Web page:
I don’t usually recommend a book until I have finished it, but I already spoke about Sarah Hurwitz’s book “Here All Along.” I found myself loving it more with each chapter for so many reasons (as a person who highlights memorable sections, I have an almost all yellow book!). Today I want to share her writing on the Kaddish. I have always believed that we Jews have the most wonderful rituals for death, which sounds strange. However, we recognize the pain along with the need to go on. Hurwitz wrote about many of the varying rituals; however, her comments on Kaddish gave me something new to think about.
What is so unique about this prayer that we say when someone has died? Part of the process is that it must be said in a minyan, which guarantees that you will be surrounded with support. Yet this prayer does not mention death, grief or afterlife and it is really praise for God. It has been understood as a show of faith in the face of loss. Here are some thoughts from Hurwitz’s book:
Rabbi Elie Kaunfer pointed out that the Kaddish doesn’t say “Magnified and sanctified IS God’s name,” but rather “Magnified and sanctified MAY His great name BE.” The thought is that at this moment we are not saying God’s name is magnified, praised, etc. but we’re pleading for it to become so. Hurwitz says, “Your name really isn’t so great and holy to me right now.”
Another thought is that the Kaddish isn’t about praising God but about consoling God. “With the ‘Kaddish,’ perhaps we are acknowledging that God is grieved and diminished by the loss of our loved one, just as we are…” Understood this way, the Kaddish implies that we and God are mourning together.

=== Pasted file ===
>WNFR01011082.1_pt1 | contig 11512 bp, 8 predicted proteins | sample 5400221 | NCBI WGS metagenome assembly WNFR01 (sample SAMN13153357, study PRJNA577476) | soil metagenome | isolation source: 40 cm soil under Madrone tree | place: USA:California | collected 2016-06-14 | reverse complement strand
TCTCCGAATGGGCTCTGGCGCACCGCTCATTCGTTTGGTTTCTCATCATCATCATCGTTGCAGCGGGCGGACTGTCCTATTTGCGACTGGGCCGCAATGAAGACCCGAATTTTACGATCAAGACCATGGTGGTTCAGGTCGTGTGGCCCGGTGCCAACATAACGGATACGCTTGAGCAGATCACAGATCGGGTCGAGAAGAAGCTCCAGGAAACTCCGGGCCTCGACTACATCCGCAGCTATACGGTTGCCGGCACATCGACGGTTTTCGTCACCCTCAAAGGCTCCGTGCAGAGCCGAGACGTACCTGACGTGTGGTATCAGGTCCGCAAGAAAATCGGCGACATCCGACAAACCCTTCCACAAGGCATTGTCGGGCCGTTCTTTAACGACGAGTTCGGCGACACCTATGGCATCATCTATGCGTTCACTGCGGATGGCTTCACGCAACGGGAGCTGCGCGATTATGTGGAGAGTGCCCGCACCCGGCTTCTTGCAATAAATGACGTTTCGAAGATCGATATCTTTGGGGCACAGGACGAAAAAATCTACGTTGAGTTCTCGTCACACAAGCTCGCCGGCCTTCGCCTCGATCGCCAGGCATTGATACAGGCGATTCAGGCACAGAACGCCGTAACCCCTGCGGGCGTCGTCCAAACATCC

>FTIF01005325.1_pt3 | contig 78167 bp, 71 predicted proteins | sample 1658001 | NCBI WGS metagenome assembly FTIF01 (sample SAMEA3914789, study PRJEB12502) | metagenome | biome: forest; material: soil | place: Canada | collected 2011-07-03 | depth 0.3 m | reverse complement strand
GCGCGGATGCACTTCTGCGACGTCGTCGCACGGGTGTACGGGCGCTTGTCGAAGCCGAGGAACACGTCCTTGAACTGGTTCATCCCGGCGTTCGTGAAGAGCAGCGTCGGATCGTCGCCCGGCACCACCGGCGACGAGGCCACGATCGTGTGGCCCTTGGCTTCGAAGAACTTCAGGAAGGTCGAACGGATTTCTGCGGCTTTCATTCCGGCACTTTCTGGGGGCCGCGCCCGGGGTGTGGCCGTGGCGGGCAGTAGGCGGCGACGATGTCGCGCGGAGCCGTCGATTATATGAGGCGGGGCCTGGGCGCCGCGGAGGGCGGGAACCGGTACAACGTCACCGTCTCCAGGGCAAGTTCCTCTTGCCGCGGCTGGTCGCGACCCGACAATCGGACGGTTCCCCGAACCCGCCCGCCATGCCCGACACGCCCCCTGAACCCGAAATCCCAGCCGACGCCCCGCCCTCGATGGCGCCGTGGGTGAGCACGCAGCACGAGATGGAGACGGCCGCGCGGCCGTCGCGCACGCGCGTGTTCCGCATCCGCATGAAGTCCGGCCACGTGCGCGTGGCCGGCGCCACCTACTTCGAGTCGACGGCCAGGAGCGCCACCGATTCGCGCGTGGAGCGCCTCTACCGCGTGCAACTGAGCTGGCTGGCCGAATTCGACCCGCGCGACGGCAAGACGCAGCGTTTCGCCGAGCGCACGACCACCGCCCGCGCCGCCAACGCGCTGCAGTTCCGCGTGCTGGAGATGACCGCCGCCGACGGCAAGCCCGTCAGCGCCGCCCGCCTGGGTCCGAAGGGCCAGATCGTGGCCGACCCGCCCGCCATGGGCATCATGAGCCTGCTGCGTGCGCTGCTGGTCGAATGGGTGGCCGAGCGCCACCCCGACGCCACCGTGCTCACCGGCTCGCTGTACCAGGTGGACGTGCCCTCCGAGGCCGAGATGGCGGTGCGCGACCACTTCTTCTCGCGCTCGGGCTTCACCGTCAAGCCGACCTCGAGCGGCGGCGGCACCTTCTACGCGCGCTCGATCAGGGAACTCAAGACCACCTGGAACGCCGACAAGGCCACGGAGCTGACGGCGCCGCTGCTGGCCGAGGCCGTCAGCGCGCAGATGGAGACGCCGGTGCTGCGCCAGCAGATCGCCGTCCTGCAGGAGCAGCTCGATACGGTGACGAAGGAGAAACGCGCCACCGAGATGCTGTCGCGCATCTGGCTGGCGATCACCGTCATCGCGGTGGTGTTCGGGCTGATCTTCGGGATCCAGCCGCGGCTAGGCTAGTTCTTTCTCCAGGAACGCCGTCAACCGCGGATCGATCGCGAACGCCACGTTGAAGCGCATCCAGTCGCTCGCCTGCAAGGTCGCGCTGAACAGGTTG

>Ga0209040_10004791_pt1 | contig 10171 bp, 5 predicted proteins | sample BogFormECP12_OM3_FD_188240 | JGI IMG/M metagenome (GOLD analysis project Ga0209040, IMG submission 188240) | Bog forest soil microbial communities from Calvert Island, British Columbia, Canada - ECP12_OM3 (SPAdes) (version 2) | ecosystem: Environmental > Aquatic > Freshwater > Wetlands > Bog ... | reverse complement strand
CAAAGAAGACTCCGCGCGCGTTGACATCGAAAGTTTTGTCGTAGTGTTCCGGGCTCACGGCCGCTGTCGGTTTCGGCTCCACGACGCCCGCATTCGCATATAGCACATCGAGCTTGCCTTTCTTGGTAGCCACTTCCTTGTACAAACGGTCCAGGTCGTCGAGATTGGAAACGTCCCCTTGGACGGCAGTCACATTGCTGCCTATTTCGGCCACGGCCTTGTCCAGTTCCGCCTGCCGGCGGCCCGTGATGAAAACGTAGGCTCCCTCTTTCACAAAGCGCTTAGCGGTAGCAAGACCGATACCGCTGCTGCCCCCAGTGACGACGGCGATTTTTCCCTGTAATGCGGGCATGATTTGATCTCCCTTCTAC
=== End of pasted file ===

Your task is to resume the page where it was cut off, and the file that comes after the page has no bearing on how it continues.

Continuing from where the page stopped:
Hurwitz shares an account from a mourner who writes with gratitude to God for giving her such a wonderful mother. Hurwitz says, “So perhaps the ‘Kaddish’ is not asking us to praise God despite our grief but because of our grief, maybe even out of gratitude for our grief.” She quotes Queen Elizabeth from a memorial statement about British citizens lost on Sept. 11, “Grief is the price we pay for love.”
I am not sure if these ideas are helpful when we are feeling the depths of our sadness but as the time passes, the memories remain and each year and on those particular holidays that we say the Kaddish, we hopefully can praise God again.
Traditional Judaism details our responsibilities to honor the deceased and care for the mourners. These rituals give us the guidelines to follow when we do not know what to do or say. There is not a right or wrong way to grieve. Hurwitz shares grief expert Dr. Donna Shuurman’s thoughts, “I look at rituals not as closure — I don’t think the word closure goes with death — I look at them as punctuation.” Hurwitz sums it up, “The best we can do is pause, create space for our loss, and find a way to live our lives without our loved one. And the Jewish death and mourning rituals seem to do an excellent job of guiding people through that process.”
Shalom from the Shabbat Lady.
Laura Seymour is director of camping services at the Aaron Family Jewish Community Center.